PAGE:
Listening Log – [Pt. III]- John Locke- Hornpipe- Mad Moll of the Cheshire Hunts ( 11H64 2432) 1909
Listening Log – [Pt. III]- John Locke- Hornpipe- Mad Moll of the Cheshire Hunts ( 11H64 2432) 1909. In February 2020 (Youtube streaming) to : ”MAD MOLL OF THE CHESHIRE HUNTS‘‘ the Old Swan Band’s 2011 version of their ‘Swan for the Money’ record published by WildGoose (uploaded to Youtube on Jan 14th 2017 and John Kirkpatrick’s accordion version off his Sheepskins album released on Squeezer in 1988 (uploaded to youtube on Sep 20, 2014).
While listening to and reading the score of Handel’s Water music I came upon a dance movement with a dance unfamiliar to me called the Hornpipe/Clog. I became curious to know a bit more and decided to listen to a few hornpipes. My research told me that this is an English, Irish and Scottish folk dance similar in many ways to the Irish Slip jig and to this day it is still used in Morris dancing. Cecil Sharpe collected several examples, one of them being from the ‘gipsy fiddler’ John Locke of Leominster, Herefordshire called ‘MAD MOLL OF THE CHESHIRE HUNTS‘.
Although some hornpipes use time signatures of 9/8 and 9/4 and incorporate a lot of syncopation ‘Mad Moll of the Cheshire Hunts’ is in a straightforward 4/4 time signature and the key of G Major with a very simple chord progression and an AB structure.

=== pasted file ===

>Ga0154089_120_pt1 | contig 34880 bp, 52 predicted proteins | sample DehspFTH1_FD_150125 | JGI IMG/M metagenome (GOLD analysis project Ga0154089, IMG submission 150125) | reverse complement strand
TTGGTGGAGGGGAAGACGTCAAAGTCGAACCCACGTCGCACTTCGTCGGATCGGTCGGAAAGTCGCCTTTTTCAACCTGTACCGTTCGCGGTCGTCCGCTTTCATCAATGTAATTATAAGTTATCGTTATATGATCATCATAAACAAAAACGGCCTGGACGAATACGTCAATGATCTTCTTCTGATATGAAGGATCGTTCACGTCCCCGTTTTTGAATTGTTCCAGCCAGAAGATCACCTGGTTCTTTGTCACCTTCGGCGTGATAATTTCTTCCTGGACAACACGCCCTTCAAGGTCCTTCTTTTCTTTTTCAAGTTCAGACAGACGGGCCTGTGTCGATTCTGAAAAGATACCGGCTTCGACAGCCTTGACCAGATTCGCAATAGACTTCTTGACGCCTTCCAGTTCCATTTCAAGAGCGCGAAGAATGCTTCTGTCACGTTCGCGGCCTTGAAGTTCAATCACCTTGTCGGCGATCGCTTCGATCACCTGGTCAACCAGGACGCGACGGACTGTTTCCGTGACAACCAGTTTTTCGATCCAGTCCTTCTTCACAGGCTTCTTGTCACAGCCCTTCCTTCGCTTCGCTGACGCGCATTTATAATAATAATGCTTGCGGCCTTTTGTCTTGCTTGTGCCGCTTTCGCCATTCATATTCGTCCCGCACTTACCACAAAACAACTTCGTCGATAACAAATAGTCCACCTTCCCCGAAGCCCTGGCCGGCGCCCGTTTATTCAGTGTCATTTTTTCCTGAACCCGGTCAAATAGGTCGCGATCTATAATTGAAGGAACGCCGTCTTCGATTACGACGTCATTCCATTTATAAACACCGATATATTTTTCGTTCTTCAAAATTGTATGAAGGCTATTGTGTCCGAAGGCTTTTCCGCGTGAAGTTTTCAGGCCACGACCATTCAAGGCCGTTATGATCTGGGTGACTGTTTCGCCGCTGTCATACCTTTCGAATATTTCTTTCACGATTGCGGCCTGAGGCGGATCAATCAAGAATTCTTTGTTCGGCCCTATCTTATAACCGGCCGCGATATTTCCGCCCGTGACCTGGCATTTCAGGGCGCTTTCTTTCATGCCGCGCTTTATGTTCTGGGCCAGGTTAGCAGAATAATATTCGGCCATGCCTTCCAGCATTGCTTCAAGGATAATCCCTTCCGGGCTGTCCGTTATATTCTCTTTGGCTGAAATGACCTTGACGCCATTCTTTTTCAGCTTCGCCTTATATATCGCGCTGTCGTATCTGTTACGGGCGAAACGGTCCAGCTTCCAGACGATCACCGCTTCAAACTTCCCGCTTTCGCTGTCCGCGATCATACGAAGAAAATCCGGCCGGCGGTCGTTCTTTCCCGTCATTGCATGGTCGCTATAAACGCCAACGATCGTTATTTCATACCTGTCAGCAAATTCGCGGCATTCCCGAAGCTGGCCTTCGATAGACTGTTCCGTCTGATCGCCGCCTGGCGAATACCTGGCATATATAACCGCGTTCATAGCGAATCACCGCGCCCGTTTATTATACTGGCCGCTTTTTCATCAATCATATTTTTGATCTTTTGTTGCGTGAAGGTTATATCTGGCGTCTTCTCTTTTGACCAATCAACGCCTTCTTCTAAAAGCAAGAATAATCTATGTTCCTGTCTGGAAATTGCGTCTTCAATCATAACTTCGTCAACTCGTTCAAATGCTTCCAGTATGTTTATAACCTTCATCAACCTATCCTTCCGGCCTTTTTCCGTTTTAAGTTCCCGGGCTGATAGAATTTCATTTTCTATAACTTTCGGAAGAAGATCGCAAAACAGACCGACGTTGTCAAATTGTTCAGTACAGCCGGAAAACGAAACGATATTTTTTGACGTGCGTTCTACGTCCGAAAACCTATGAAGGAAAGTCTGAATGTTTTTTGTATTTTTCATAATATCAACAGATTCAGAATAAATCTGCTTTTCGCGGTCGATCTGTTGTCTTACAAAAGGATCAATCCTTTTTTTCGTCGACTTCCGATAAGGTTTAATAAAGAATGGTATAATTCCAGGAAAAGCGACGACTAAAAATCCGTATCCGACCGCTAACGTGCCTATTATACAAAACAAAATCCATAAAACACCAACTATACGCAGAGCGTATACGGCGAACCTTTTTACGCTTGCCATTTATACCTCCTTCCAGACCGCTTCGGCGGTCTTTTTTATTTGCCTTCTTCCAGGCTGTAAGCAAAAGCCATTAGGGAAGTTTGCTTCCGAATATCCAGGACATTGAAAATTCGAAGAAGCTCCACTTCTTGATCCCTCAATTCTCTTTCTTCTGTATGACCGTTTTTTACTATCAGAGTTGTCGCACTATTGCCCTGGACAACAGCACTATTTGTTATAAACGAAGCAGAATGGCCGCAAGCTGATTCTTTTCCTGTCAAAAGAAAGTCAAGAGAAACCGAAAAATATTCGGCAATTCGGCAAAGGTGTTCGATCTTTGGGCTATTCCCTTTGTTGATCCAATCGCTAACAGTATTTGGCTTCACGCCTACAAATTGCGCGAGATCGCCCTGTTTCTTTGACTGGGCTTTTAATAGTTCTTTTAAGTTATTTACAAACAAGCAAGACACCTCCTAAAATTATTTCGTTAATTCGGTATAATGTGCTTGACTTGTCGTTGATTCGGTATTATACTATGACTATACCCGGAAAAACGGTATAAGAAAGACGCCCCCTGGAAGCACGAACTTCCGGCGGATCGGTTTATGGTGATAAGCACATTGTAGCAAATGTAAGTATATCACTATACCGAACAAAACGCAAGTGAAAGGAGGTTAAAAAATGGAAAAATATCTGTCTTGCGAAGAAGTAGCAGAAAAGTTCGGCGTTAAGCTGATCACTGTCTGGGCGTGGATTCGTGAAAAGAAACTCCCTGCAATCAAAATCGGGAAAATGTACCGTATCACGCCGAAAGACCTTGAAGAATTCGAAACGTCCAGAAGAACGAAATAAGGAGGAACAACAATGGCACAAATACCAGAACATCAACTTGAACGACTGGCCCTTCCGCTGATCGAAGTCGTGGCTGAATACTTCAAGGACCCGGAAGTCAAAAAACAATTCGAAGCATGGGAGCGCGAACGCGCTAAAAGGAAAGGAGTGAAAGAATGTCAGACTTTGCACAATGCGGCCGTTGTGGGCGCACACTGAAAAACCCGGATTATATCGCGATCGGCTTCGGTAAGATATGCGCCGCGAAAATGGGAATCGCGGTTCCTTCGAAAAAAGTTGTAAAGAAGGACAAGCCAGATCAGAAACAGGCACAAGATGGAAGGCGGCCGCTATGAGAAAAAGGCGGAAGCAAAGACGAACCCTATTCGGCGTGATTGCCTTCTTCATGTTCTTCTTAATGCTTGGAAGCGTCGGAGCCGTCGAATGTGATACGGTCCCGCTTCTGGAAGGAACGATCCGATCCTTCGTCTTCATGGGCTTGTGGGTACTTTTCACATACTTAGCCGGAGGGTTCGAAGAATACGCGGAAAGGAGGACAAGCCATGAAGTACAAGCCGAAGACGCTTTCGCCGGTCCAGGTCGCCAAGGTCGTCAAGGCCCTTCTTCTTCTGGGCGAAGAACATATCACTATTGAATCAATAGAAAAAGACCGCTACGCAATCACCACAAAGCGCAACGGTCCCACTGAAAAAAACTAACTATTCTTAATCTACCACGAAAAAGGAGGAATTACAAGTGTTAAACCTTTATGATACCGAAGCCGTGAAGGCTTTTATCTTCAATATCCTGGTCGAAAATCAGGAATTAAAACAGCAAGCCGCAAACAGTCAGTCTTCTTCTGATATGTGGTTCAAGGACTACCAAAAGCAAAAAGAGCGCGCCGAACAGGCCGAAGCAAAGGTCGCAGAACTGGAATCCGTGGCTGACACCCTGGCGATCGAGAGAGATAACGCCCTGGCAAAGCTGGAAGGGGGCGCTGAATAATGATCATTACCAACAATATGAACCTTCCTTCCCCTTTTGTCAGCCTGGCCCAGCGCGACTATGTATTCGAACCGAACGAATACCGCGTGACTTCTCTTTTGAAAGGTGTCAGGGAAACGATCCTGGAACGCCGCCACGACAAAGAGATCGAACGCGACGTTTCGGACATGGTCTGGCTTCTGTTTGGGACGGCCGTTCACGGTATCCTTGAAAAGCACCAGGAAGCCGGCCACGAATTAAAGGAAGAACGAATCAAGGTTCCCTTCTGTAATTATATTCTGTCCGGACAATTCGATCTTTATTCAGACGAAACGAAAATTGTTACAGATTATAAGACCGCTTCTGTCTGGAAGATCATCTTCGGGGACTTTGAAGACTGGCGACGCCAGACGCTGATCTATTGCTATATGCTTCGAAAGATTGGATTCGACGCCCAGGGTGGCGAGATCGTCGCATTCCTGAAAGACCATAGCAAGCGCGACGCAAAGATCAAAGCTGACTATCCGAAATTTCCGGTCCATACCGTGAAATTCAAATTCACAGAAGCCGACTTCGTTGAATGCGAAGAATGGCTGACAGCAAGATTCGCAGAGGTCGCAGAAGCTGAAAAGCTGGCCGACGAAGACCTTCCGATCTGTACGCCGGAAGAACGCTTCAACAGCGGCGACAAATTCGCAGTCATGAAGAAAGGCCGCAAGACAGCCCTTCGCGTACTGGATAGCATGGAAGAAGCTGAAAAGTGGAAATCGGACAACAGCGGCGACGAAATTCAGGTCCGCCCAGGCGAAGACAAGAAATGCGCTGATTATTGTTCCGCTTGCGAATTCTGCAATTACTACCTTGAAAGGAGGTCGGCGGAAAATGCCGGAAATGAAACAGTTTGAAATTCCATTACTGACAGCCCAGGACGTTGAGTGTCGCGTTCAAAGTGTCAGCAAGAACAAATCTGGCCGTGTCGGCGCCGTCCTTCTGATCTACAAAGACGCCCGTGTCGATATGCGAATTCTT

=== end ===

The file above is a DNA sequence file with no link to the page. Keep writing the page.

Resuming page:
On February 5th 2020 I listened to the Old Swan Band’s 2011 version of their ‘Swan for the Money’ record published by WildGoose (uploaded to Youtube on Jan 14th 2017 (see below).
The tune starts with a anacrusis on the fiddle, bass drum coming in on the down beat with syncopated closed hi hats marking the off beats. The rhythmical feeling is a little bit of the oompah variety. There’s a cheerful first theme stated in the fiddles the first four bars being answered by a variation in bars 5-8 with a cadential lines in the fiddle marking the end of the section/phrase. The entire 8 bar section is then repeated before the contrasting section B starts at bar 17. Section B consists of a new theme in bars 17-20 answered by a 4 bar theme from section A. Similarly to the previous section there is a strong sense of cadence at the end of the phrase. These entire 8 bars are then repeated again. At around 1min 54 sec there’s a new section with ‘clippety cloppety’ percussion added. The underlying music remains the same and this ‘percussion’ section is also repeated twice. The whole tune is approximately 4 min long.
Having listened to the above version I decided to listen to a more traditional rendering and turned to John Kirkpatrick’s accordion version off his Sheepskins album released on Squeezer in 1988 and uploaded to youtube on Sep 20, 2014 (see below). His version is much livelier at a brisker tempo with the percussive elements solely provided by key clicks of the accordion. The intro is played by one accordion before a second one joins in and there’s a final solo section. Otherwise the tune remains the same as the one above. structurally and chord-ally as the Old Swan’s Band’s version.
Simple as it is I find this jig a lot of fun and very infectious. I am still unclear on how exactly Hornpipes became popular dance movements in Baroque Classical music since they have less of a ‘court music’ flavour than many of the other dances. such as ‘Minuets’. Perhaps it was an attempt at incorporating a bit of an English flavour in the music.